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The Kingdom of Christ

This past week every time I mentioned to a friend that I was writing a sermon for this Sunday, the typical question of “what are you preaching on” came up, and when they heard me say “It’s Christ the King Sunday” their response was, “Already?!?”  Perhaps we’ve always been lulled to sleep around this time of year.  Pentecost is a long season and we become so wrapped up in Jesus’s teaching of things such as the parables every week that maybe we become too comfortable for our own good.  I, for one, am ready for the change in season.  Advent is always a comfort for me.  Whether we use the time for the traditional reason of penance or the modern interpretation which is preparation, Advent is ready to lead us on into a deeper relationship with God and hopefully with a fuller understanding of this Christ who is our king.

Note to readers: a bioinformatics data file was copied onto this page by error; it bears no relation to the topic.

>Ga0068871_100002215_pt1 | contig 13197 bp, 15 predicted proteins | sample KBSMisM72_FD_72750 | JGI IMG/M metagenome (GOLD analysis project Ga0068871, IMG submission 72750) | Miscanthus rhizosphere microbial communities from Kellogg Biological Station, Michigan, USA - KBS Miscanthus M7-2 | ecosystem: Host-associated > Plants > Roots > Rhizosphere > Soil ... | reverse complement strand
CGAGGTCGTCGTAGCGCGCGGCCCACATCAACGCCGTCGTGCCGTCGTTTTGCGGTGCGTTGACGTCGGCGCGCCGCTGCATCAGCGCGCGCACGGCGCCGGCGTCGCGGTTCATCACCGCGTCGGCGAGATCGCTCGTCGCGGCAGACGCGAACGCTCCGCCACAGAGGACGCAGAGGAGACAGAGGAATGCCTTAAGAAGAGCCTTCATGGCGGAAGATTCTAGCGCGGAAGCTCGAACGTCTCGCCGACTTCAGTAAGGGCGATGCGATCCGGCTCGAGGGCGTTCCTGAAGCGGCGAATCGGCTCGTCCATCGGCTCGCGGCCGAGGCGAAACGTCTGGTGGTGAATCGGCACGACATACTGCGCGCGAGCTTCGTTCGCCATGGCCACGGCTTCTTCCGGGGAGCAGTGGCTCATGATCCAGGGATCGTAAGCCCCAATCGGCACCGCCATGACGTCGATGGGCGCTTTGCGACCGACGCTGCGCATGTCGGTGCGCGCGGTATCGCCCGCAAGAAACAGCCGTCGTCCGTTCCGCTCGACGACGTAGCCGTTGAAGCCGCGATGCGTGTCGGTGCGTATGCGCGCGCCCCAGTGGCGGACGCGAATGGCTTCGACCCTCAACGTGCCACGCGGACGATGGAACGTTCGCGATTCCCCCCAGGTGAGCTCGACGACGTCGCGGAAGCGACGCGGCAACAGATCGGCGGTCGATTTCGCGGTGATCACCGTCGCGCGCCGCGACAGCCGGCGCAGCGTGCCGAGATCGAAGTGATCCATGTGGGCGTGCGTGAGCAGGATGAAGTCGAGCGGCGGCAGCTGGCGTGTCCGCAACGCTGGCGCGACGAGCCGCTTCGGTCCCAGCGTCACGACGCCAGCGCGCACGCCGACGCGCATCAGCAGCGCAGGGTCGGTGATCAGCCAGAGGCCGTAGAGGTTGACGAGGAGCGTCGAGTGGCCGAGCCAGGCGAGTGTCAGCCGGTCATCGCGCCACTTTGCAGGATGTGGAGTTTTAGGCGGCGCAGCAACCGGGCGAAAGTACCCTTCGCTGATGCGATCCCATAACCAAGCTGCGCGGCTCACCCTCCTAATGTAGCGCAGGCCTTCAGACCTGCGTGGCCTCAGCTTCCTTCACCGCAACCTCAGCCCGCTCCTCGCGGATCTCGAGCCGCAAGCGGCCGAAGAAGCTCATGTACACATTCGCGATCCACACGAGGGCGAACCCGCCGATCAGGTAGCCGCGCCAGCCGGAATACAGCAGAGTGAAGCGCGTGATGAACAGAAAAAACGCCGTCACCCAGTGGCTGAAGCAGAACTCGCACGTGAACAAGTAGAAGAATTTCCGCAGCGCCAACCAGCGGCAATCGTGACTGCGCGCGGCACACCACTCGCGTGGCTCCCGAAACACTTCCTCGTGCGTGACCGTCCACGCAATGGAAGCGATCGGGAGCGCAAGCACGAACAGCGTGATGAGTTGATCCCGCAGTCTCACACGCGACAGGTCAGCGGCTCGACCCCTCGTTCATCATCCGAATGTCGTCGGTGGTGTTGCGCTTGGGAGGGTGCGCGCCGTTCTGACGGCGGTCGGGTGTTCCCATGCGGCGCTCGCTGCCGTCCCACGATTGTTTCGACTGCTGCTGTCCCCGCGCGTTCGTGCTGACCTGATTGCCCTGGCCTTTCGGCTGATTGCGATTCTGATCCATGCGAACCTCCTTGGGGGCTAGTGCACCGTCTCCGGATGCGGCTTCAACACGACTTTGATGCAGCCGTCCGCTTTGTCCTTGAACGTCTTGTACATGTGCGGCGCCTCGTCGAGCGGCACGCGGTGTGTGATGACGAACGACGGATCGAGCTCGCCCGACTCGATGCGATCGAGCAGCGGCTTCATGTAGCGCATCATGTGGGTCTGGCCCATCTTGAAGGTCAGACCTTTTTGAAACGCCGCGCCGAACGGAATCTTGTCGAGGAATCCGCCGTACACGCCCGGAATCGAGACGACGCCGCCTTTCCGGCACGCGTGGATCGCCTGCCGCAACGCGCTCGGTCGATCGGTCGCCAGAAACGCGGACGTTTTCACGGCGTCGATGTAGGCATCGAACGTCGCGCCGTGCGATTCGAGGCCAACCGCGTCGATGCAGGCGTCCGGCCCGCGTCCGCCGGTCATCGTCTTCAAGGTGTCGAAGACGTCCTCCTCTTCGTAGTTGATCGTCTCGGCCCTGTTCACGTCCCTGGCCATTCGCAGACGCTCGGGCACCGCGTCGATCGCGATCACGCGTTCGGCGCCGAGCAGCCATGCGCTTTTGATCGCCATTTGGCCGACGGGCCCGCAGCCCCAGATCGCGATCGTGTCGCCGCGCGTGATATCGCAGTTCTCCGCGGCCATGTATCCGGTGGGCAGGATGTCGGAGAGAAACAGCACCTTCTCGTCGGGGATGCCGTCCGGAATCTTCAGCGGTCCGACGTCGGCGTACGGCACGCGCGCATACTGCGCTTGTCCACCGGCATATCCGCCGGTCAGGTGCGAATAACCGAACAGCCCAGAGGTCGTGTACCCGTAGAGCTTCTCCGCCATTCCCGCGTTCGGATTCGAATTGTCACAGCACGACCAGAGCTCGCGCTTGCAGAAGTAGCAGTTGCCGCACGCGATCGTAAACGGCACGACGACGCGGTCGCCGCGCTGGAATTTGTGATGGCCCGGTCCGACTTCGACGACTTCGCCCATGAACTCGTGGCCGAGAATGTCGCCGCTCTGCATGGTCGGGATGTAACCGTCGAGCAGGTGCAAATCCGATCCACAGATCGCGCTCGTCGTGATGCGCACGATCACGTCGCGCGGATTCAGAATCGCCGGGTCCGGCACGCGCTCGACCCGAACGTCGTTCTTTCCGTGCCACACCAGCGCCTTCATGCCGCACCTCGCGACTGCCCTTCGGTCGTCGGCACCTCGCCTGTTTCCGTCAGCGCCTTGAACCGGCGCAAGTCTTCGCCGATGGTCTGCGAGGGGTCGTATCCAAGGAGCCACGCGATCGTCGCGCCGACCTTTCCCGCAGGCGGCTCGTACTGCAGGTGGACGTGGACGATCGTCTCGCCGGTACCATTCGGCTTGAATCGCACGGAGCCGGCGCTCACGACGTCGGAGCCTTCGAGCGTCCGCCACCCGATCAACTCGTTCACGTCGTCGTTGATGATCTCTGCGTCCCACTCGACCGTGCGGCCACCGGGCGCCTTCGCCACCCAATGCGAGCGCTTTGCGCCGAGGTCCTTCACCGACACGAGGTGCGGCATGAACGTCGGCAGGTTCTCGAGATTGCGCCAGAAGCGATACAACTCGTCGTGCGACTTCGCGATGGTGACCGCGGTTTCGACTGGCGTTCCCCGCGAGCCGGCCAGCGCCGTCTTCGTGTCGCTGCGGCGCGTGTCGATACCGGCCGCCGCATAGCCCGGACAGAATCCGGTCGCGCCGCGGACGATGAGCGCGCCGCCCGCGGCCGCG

Who is this king?  And where is he?  His initial coming was promised as far back as Isaiah and his return has been proclaimed through the ages; perhaps none more dramatic in style than what we hear in today’s readings about this ‘now-and-forever’ kingdom.  And as for this kingdom, what is it and where is it?  What makes it different than others?  Our lives are surrounded by kingdoms.  Everywhere we look, a piece of this world is under the jurisdiction of a king or queen who attempts to take charge of our every movement and lead our thoughts into the realm of its world.  They are countless.  We have the kingdom of consumerism which creates witty phrases and catchy tunes to lure you into buying their product.  There is the kingdom of politics where various sides do whatever possible to convince you their ways will keep you the safest in everything from foreign aggression to local traffic laws.  Then there are the more personal realms we may not consider to be kingdoms at all that are composed of such things as school alumni, sports teams, television shows, and the latest kingdom of social media that strives without end to get us involved.  Some private, some public, some local, some universal, all of these kingdoms begin with the same focus; to draw your attention to what they think you should be paying attention to.  Each claims to be the best, the truest, the most believable and the most beneficial to your existence.  Anything else is just not worth your time or effort.  The thing is, we all follow along to some extent. We may follow with nothing more than keeping an eye and ear out for the next greatest thing to come along that will be worthy of our allegiance and money, but we all follow along.  We have our favorites and in some cases it can be quite easy to allow them to rule us.